Hartmann said rising inflation would be a new experience for many New Zealanders.
“It will affect some of us more and some of us less depending on the things we buy.”
But he said just because it was a new experience didn’t mean it would all go badly.
“It really depends on our ability to see our situation clearly and not constrain ourselves.”
Hartmann said people should consider alternatives they might have previously dismissed as inconvenient, such as public transport or car pooling, as it could save substantial amounts of money.
Angela Smart – lead manager at free financial mentoring service MoneyTalks – urged people to be proactive about their finances.
“Don’t wait until you are hiding from every creditor.”
She said many of those who used its services waited until they hit rock bottom before getting in touch but it was better to talk to someone and get help before then.
Smart said those wanting to trim back on costs should shop around and use comparison websites like Powerswitch.org.nz to compare energy providers and switch to a cheaper option.
It was also worth shopping around for better phone and internet deals as well as a sharper mortgage rate.
“There is a lot of competition around. Just because you have always been with one bank forever doesn’t necessarily mean you have to stay with that bank.”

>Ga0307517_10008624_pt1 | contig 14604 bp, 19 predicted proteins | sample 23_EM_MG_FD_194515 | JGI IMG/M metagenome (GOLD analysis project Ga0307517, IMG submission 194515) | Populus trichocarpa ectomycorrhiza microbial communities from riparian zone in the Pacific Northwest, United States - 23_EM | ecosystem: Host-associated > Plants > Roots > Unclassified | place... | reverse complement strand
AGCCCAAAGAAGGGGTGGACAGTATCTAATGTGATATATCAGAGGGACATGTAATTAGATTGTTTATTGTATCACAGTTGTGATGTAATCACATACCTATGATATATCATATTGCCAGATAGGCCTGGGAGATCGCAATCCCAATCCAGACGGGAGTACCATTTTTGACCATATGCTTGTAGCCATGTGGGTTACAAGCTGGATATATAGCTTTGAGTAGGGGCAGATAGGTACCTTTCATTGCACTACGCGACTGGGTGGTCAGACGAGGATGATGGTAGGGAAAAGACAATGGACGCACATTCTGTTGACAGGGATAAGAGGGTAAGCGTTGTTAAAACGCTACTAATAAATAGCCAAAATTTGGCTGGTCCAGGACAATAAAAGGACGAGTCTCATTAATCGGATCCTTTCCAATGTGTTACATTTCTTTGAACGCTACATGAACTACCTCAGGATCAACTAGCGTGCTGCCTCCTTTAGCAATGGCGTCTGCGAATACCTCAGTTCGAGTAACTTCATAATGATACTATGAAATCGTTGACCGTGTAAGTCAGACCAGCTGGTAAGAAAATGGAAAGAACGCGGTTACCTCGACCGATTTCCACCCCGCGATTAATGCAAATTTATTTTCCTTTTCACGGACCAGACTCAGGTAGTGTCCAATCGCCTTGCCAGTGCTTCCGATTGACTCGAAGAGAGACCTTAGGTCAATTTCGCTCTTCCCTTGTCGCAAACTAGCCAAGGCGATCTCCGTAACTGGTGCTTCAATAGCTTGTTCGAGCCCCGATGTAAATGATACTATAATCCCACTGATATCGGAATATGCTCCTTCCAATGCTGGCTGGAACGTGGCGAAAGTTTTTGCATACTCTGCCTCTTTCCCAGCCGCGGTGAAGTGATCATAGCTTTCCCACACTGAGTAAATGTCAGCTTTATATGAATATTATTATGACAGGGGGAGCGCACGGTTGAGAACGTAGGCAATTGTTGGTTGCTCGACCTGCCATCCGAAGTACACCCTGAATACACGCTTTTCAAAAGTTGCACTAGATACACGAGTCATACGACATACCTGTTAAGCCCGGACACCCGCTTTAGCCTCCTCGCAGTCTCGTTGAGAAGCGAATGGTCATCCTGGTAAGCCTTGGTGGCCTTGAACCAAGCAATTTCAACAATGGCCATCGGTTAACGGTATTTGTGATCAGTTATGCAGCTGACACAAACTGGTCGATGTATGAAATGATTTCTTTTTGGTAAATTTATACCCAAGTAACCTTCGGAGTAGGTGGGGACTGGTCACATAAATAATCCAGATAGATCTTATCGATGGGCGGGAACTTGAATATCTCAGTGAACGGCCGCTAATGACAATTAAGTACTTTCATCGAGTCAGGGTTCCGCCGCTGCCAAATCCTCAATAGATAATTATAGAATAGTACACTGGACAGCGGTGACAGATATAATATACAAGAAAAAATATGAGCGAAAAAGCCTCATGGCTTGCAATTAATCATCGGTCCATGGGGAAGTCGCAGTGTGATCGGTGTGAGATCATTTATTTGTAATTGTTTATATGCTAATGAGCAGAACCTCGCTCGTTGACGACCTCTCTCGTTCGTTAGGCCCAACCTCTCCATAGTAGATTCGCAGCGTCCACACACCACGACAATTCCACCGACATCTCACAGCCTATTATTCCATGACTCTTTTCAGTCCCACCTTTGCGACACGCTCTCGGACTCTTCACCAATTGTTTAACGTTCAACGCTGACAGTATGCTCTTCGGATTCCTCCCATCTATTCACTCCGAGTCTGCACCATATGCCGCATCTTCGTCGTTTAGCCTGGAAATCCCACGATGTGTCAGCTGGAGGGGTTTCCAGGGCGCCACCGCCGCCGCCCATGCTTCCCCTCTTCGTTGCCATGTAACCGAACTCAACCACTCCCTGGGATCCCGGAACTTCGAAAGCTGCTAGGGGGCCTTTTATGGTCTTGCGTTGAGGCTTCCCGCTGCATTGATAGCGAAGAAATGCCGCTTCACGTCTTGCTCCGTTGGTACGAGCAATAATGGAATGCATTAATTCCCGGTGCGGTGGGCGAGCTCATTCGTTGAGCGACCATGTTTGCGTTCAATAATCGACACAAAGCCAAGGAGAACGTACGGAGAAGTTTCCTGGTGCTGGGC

Smart said cutting back on food costs could be tricky.
“It is challenging some of the norms and how we have always thought we have to buy fresh because fresh is best. Buying frozen veges or using the click-and-collect option.
“I know myself that if I use the online grocery tool I am far less likely to add all the extras and you are not under time pressure – you can write out a food plan for the week …you are less likely to add the extras and you know how much you are putting into the basket.”
Smart said servicing debts could soak up incomes and she urged people to think about the long-term cost of it rather than what it could pay for in the here and now.
“A significant portion of free disposable income that people have is going to pay for debt and it is that constant cycle that even once you have paid something down, it is easier to go and get another top-up through the finance companies. It keeps them in a trap. And the interest rates are horrendous.”
Smart said having a budget was one thing but it was important to check if you were actually following it
“Budgets are a lovely thing. We all have budgets but if you have a bit of fat in it, you are probably less likely to stick to it.”
She urged people to write down what they think they have spent over the past four weeks on essentials like food and utility bills and then go through last month’s bank statements and see if it aligns with actually spending.
Smart encouraged workers to ask for a pay rise, especially if they were in a sector that was booming and had tight labour supply.
“We know it is a tight labour market – ask for a pay rise or search for a different job because some industries are going gangbusters.
“In some industries, there is a reason why inflation is happening.”
She said asking for a pay rise was not rude and the worst that someone could say was no.
“As Kiwis, we are such humble people that to ask for something is really hard. It really goes against our psyche.”
But she said, with encouragement and backing, people could be supported into asking for a pay raise.